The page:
Whilst there is no standardised method of classifying a lease as 'green', typically a 'green lease' is one that incorporates various clauses that provide for the landlord and tenant to work collaboratively. For example, allowing the collection and analysis of a tenant's energy and water consumption in order to allow the landlord to improve energy efficiency within a building or estate. Howard Kennedy's work with The Chancery Lane Project is a great example of a joint collaboration to draft green clauses to support the built environment's transition to net zero emissions. Chirag Rao, Senior Associate in the Real Estate Development team, leads the efforts on our collaboration with this project and recently developed a new legal clause as part of this project, "Aatmay's Clause" (named after his son, meaning "long life"). Aatmay's Clause provides for the inclusion of sustainable and circular economy principles in lease obligations relating to repair and alterations. Laura Williamson, our real estate PSL, has contributed to the drafting of a new commercial service charge clause for The Chancery Lane Project, which embeds sustainability principles into service charge decision-- making and provides a framework for ongoing co-operation between landlord and tenant. There is an increasing variety of green lease clauses available to meet the needs of investors and occupiers.
That being said, it's understandable that there are concerns surrounding the cost and rent consequence of green leases. Landlords must provide the opportunity for tenants whilst keeping cost implications to a minimum. One way to mitigate the cost is green energy. By negotiating and providing deals for the use of green energy to tenants this helps to drive down excess CO2 emissions whilst also saving money in the long run.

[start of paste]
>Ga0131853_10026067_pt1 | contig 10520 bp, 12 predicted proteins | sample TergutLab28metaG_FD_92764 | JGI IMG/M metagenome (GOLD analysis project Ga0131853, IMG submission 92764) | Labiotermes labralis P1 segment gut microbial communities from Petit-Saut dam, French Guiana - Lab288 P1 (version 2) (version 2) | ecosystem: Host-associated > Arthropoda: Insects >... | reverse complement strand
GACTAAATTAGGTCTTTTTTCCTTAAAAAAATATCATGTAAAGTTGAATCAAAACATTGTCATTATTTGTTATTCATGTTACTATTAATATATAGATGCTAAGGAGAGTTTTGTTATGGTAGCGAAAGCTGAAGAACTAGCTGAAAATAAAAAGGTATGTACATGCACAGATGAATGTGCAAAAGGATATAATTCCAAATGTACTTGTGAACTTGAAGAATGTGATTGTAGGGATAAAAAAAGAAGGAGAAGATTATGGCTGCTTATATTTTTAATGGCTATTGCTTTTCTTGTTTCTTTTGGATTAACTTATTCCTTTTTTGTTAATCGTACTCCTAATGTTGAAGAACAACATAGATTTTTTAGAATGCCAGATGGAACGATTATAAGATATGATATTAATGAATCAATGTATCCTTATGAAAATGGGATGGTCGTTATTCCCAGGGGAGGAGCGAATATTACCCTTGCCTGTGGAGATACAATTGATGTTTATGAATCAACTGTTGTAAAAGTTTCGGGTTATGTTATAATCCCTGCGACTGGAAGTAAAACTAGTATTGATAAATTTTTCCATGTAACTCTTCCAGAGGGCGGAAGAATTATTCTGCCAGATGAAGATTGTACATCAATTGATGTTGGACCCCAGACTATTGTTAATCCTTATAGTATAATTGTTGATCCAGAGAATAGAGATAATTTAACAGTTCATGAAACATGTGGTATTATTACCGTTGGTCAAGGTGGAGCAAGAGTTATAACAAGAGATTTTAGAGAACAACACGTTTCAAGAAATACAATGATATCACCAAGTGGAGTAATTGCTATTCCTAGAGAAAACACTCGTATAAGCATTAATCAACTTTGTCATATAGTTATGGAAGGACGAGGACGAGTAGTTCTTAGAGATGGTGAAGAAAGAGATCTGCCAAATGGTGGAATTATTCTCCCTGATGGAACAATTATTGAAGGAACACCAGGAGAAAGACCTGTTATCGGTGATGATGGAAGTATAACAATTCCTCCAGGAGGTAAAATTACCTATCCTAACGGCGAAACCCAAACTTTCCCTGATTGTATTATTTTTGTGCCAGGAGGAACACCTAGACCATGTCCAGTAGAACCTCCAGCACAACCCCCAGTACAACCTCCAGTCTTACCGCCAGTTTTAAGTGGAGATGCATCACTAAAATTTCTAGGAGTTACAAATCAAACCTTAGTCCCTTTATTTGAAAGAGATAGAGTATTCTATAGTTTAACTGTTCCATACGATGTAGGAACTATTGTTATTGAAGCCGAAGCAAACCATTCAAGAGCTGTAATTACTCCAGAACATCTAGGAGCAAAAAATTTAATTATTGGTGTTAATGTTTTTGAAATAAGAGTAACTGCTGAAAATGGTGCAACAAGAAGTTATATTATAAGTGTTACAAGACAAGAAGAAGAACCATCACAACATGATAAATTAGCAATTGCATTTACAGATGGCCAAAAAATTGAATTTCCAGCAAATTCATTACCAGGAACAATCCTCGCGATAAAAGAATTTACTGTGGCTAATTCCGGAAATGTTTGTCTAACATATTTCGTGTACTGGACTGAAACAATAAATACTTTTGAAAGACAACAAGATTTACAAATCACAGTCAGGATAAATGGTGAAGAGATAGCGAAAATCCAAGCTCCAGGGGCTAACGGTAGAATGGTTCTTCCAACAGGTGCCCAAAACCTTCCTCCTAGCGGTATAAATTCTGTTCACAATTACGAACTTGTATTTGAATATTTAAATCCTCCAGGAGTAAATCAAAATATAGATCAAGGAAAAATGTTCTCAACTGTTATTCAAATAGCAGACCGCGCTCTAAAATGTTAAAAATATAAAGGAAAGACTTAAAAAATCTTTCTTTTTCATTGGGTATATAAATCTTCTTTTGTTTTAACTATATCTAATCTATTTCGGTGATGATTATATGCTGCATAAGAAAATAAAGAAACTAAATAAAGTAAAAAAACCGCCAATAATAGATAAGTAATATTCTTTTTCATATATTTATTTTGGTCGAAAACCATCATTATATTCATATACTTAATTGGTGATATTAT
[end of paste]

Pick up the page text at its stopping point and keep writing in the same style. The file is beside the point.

It's now or never
What has been clear in the lead up to COP26 is that we really are nearing our last chance to act upon climate change in order to save the world. Scientists believe there are just 30 years left to achieve global net zero in order to limit the planetary temperature increase to 1.5 degrees. The UK government recently pledged to reduce carbon emissions by 78% by 2035 (compared to 1990 levels). A huge proportion of carbon emissions over the next ten years is already baked into the construction pipeline. Leaders in the real estate sector are beginning to recognise that they must act now - in 10 years' time it may not be financially viable for refurbishments to take place to achieve net zero.
COP26 is expected to place significant responsibility on the real estate sector, and investment projects will need to prioritise the creation of environmentally friendly buildings and fully sustainable communities. Those which do not may ultimately be left behind and diminish in value. Given the drive towards net zero, enshrined in law by the UK government, lenders are increasingly likely to factor in environmental and sustainability considerations when making lending decisions.